Inadmissible Doesn’t Mean Confidential at the PTAB

Although the focus of IPR and other PTAB trials is on the validity of patents, parties cannot reflexively rely on the safeguards of FRE 408 for licensing and settlement negotiations that apply in Federal Court. In Palo Alto Networks, Inc. v. FinJan, Inc., (Cases IPR2016-00149 and IPR2016-00150, Paper 12), the Board denied a motion to seal, stressing that “[t]here is a presumption that the record of our proceedings, including documents submitted as exhibits, shall be made available to the public [under 37 C.F.R. § 42.14.]” The Patent Owner was unable to overcome this presumption with respect to an email it sent to the Petitioner in order to engage in pre-litigation negotiations.

The Patent Owner’s Motion to Seal, regarding an infringement claim chart based on Petitioner’s publicly available marketing materials and submitted with the IPR Petition, was filed three months after the Petition was published. In its Motion, the Patent Owner argued that the exhibits “are protectable under Rule 408 of the Federal Rules of Evidence and should not be disclosed to the public.” The email, it argued, “would not have been provided to Palo Alto Networks if not for the purpose of licensing discussions and the express understanding that the parties mutually agree to not disclose such information.” Patent Owner’s basis for confidentiality was that “the public’s interest in accessing this information for the purposes of the patentability of the challenged claims in this proceeding is outweighed by the prejudicial effect and competitive harm of disclosing Finjan’s confidential business information.”

In its Opposition, Petitioner countered that “admissibility under Rule 408 is not at issue. Rather, the issue is whether the patent owner ‘has made a sufficient showing of confidentiality to warrant sealing.’” Petitioner noted that, upon receipt of the email, it “made clear in follow-up communications that it did not consider these documents confidential because Patent Owner freely sent them to Petitioner without any obligation of secrecy. [] While Patent Owner requested that Petitioner sign one to receive further information, Petitioner conveyed that it would not and, in fact, never did.”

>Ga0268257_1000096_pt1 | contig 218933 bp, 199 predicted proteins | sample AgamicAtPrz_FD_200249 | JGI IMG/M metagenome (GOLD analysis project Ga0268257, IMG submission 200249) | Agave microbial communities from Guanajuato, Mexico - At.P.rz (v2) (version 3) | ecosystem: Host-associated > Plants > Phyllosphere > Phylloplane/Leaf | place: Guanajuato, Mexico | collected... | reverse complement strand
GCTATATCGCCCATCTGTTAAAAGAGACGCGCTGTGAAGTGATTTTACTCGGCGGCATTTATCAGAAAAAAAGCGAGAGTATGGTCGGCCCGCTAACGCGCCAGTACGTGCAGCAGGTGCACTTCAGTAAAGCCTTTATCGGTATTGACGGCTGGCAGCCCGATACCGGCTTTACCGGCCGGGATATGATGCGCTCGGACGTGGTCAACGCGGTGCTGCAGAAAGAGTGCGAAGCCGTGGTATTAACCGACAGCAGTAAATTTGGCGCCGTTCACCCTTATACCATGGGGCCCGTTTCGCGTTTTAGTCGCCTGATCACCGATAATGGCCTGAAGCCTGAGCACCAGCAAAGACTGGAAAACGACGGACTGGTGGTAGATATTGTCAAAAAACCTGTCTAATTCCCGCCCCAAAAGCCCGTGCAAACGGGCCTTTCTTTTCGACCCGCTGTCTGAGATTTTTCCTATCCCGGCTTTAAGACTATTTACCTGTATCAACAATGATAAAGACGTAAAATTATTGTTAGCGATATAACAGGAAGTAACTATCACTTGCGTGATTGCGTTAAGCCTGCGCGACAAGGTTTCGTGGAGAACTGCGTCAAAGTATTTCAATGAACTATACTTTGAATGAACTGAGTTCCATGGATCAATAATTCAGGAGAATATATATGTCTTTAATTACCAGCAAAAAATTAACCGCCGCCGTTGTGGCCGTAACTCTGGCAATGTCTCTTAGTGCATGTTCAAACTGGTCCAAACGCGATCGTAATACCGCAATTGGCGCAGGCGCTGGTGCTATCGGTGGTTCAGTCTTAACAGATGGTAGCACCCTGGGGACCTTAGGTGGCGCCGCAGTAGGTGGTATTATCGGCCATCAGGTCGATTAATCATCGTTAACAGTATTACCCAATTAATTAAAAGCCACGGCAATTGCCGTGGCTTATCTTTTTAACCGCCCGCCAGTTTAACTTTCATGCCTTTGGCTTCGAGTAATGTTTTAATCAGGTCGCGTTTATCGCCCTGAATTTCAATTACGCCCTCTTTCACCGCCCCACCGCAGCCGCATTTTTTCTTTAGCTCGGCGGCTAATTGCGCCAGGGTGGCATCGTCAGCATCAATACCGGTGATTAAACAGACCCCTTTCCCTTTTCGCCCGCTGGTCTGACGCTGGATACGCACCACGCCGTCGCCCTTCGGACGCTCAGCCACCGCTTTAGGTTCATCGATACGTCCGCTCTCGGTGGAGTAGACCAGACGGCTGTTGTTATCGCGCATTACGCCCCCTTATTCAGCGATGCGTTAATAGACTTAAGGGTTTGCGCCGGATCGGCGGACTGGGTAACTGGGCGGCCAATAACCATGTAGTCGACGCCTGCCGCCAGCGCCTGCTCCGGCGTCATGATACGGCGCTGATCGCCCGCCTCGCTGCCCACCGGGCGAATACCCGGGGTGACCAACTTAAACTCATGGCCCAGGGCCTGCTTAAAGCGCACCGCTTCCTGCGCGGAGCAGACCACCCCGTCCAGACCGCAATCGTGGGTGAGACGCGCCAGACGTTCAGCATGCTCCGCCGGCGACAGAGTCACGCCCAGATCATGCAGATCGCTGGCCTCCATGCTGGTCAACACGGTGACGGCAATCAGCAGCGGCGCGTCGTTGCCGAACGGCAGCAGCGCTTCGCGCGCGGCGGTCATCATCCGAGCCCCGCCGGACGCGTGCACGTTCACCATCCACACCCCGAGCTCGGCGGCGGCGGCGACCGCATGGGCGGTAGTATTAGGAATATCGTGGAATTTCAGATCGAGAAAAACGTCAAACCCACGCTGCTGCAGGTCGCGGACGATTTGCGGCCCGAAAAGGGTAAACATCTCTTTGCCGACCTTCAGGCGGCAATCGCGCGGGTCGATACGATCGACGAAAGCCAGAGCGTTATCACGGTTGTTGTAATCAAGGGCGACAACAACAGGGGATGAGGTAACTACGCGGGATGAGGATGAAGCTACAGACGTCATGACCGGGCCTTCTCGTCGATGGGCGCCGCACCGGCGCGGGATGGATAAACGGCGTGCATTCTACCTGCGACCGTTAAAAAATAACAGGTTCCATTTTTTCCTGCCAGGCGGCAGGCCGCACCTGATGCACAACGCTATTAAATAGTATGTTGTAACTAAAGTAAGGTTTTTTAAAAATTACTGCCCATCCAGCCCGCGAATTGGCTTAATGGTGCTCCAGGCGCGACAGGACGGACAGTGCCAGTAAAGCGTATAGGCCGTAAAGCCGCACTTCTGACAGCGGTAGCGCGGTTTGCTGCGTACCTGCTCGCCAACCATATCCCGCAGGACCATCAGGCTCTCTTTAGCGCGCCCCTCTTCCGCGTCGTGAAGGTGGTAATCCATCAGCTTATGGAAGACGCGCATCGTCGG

In denying the Motion, the Board agreed that the Patent Owner had not made a sufficient showing of confidentiality to warrant sealing. “We determine that Patent Owner’s claim of confidentiality is not supported by sufficient evidence. No harm or prejudice to Patent Owner from making [the exhibits] available to the public is identified. Further, we are not convinced by Patent Owner’s unsupported assertion that denying their Motions “‘could result in significant competitive harm to the licensing parties as it would provide insight into the structure of their licensing deals, forcing them into an uneven bargaining position in future negotiations.’” Patent Owner’s delay of three months to file its Motion countered its argument of harm.

When entering pre-litigation negotiations, parties are advised to take care to treat information confidential at all stages of engagement. Conveying the confidential nature of communications to third parties by unequivocal statements and markings and acting swiftly in the case of a breach are both crucial if a party expects the Board to provide a remedy.

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